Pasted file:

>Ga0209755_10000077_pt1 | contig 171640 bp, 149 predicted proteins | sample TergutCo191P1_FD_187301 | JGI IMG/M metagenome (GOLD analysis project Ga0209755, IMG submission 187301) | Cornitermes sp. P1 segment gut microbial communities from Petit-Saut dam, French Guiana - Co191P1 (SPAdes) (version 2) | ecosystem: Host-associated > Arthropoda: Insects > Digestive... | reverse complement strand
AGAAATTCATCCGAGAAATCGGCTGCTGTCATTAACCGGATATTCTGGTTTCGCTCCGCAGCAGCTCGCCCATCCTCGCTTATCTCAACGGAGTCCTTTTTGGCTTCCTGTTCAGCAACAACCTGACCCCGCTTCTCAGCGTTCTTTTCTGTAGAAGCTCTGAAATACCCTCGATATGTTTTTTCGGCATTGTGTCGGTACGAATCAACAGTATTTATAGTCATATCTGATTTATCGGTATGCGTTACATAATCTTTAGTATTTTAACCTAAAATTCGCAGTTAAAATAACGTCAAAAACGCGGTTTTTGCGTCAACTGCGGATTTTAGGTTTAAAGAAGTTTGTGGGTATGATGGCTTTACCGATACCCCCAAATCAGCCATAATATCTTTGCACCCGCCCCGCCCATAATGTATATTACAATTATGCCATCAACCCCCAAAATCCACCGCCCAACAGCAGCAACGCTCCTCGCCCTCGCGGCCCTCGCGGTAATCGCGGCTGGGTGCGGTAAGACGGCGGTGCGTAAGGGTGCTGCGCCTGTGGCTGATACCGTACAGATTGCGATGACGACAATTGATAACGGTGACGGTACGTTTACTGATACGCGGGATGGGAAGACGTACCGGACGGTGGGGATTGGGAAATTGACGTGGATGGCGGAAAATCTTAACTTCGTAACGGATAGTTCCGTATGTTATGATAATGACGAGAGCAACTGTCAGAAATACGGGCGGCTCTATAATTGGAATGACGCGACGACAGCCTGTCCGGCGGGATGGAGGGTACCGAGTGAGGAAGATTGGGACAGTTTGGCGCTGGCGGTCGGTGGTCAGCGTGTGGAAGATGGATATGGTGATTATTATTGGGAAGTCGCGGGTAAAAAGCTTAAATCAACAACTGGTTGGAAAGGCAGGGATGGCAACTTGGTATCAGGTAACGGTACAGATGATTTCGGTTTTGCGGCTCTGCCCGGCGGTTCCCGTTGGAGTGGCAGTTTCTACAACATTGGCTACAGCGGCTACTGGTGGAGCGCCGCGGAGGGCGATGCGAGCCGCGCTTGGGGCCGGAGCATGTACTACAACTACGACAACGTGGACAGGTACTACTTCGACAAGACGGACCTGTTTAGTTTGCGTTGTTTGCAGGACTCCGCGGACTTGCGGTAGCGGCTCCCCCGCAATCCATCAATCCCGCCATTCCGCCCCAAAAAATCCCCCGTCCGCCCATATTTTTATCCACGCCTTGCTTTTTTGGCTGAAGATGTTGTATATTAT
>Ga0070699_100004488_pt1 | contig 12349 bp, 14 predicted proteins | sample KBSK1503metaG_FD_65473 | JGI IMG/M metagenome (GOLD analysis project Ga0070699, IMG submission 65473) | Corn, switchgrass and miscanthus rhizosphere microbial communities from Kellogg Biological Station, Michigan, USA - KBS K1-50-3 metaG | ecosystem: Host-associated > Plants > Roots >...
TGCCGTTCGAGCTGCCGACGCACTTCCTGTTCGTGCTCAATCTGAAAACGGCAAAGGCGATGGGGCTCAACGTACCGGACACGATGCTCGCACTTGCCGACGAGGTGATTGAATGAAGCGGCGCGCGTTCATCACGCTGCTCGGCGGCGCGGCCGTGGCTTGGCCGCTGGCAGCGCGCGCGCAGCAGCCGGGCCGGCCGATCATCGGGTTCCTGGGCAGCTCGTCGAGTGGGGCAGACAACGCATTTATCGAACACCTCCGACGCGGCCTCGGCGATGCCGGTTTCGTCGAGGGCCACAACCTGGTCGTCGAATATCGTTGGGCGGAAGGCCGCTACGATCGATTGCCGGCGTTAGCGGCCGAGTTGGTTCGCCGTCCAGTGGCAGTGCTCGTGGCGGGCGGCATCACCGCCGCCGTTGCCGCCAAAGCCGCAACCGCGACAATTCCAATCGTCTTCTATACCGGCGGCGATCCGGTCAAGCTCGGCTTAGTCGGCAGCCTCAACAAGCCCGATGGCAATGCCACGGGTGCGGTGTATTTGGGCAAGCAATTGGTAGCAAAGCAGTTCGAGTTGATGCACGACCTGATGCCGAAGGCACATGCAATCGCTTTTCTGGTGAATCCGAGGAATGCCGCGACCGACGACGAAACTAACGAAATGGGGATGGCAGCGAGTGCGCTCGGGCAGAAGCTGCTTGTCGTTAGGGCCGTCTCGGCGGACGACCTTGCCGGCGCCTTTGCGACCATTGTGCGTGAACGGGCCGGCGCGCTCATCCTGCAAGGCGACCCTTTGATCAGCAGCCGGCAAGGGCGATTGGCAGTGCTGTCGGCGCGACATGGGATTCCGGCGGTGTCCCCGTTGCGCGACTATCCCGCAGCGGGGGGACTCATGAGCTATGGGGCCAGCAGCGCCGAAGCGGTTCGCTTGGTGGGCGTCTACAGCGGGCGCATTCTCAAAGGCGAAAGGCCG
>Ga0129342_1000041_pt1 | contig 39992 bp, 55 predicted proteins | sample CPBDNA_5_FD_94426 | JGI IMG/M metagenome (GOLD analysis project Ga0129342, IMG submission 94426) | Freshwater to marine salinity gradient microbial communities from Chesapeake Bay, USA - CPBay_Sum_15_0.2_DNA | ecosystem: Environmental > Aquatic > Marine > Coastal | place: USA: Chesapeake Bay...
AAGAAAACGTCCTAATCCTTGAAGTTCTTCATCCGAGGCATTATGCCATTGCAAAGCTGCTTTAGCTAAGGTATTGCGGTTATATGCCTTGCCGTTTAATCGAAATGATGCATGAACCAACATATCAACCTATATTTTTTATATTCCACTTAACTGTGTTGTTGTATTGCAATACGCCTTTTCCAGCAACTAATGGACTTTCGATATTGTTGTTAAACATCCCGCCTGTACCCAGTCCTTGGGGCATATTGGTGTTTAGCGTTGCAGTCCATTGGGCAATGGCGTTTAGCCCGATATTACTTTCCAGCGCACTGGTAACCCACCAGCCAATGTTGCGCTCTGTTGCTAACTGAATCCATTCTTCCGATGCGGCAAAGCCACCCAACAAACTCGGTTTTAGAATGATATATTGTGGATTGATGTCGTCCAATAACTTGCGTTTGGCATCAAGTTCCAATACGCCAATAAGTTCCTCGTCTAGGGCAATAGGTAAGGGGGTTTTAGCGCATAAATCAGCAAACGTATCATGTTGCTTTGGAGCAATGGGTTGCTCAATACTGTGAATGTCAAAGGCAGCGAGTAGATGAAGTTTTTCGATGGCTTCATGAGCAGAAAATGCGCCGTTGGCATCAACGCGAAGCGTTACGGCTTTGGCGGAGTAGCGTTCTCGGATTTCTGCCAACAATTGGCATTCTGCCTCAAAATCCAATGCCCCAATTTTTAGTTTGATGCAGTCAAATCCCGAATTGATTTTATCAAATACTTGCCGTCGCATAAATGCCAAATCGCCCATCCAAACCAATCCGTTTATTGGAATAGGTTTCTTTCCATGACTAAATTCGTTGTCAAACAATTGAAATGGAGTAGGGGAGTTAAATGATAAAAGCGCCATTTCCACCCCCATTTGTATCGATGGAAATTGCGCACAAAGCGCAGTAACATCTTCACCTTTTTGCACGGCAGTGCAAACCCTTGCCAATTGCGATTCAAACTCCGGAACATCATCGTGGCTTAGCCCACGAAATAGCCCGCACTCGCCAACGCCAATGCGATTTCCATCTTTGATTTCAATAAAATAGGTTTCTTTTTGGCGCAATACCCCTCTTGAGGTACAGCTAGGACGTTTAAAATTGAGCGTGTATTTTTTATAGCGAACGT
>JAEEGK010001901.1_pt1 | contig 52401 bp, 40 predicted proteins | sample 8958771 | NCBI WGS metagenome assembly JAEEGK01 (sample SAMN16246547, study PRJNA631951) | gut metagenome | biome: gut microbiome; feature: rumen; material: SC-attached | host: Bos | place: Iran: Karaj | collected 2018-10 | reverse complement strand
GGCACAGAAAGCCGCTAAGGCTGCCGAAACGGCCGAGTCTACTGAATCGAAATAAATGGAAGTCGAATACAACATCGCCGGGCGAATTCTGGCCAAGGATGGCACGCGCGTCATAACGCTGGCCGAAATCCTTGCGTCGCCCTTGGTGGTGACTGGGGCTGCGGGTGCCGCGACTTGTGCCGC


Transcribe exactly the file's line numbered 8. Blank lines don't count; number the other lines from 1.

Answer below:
GGCACAGAAAGCCGCTAAGGCTGCCGAAACGGCCGAGTCTACTGAATCGAAATAAATGGAAGTCGAATACAACATCGCCGGGCGAATTCTGGCCAAGGATGGCACGCGCGTCATAACGCTGGCCGAAATCCTTGCGTCGCCCTTGGTGGTGACTGGGGCTGCGGGTGCCGCGACTTGTGCCGC